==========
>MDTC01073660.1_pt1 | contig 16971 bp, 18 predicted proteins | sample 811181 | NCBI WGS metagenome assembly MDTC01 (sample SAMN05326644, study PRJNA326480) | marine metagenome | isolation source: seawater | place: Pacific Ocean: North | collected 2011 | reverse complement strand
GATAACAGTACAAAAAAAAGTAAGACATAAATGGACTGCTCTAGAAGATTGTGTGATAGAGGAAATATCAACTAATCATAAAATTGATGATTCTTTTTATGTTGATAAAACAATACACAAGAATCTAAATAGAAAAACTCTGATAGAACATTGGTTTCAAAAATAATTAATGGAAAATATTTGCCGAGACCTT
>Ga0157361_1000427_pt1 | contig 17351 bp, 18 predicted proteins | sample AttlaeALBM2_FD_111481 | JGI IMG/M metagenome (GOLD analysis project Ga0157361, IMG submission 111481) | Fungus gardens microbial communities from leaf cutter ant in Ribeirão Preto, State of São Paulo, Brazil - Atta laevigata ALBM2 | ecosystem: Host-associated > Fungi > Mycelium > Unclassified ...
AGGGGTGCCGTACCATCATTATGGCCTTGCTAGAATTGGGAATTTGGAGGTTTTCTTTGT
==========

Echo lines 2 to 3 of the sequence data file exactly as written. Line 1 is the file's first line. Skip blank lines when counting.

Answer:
GATAACAGTACAAAAAAAAGTAAGACATAAATGGACTGCTCTAGAAGATTGTGTGATAGAGGAAATATCAACTAATCATAAAATTGATGATTCTTTTTATGTTGATAAAACAATACACAAGAATCTAAATAGAAAAACTCTGATAGAACATTGGTTTCAAAAATAATTAATGGAAAATATTTGCCGAGACCTT
>Ga0157361_1000427_pt1 | contig 17351 bp, 18 predicted proteins | sample AttlaeALBM2_FD_111481 | JGI IMG/M metagenome (GOLD analysis project Ga0157361, IMG submission 111481) | Fungus gardens microbial communities from leaf cutter ant in Ribeirão Preto, State of São Paulo, Brazil - Atta laevigata ALBM2 | ecosystem: Host-associated > Fungi > Mycelium > Unclassified ...